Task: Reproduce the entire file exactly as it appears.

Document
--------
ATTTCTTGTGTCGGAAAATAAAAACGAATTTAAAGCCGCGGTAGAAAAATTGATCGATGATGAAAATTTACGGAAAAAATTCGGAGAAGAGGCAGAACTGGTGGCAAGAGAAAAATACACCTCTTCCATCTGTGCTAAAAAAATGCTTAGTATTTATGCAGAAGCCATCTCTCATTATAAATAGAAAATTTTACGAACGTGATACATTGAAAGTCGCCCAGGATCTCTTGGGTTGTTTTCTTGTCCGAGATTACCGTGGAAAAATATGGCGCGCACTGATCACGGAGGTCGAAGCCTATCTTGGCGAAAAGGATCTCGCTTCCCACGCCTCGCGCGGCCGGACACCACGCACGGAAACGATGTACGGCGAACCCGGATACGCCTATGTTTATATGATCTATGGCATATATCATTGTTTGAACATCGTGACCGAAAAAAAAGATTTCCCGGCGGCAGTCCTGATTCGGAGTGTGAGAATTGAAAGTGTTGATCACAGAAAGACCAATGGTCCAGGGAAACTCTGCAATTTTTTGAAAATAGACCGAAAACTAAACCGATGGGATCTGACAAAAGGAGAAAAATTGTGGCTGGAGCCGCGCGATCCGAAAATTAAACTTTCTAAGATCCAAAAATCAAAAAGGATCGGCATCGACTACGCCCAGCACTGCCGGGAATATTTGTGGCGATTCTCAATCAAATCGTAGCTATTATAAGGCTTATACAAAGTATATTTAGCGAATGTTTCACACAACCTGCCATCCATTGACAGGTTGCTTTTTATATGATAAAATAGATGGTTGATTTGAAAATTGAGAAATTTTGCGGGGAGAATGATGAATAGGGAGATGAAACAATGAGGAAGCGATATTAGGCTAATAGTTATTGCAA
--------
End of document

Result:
ATTTCTTGTGTCGGAAAATAAAAACGAATTTAAAGCCGCGGTAGAAAAATTGATCGATGATGAAAATTTACGGAAAAAATTCGGAGAAGAGGCAGAACTGGTGGCAAGAGAAAAATACACCTCTTCCATCTGTGCTAAAAAAATGCTTAGTATTTATGCAGAAGCCATCTCTCATTATAAATAGAAAATTTTACGAACGTGATACATTGAAAGTCGCCCAGGATCTCTTGGGTTGTTTTCTTGTCCGAGATTACCGTGGAAAAATATGGCGCGCACTGATCACGGAGGTCGAAGCCTATCTTGGCGAAAAGGATCTCGCTTCCCACGCCTCGCGCGGCCGGACACCACGCACGGAAACGATGTACGGCGAACCCGGATACGCCTATGTTTATATGATCTATGGCATATATCATTGTTTGAACATCGTGACCGAAAAAAAAGATTTCCCGGCGGCAGTCCTGATTCGGAGTGTGAGAATTGAAAGTGTTGATCACAGAAAGACCAATGGTCCAGGGAAACTCTGCAATTTTTTGAAAATAGACCGAAAACTAAACCGATGGGATCTGACAAAAGGAGAAAAATTGTGGCTGGAGCCGCGCGATCCGAAAATTAAACTTTCTAAGATCCAAAAATCAAAAAGGATCGGCATCGACTACGCCCAGCACTGCCGGGAATATTTGTGGCGATTCTCAATCAAATCGTAGCTATTATAAGGCTTATACAAAGTATATTTAGCGAATGTTTCACACAACCTGCCATCCATTGACAGGTTGCTTTTTATATGATAAAATAGATGGTTGATTTGAAAATTGAGAAATTTTGCGGGGAGAATGATGAATAGGGAGATGAAACAATGAGGAAGCGATATTAGGCTAATAGTTATTGCAA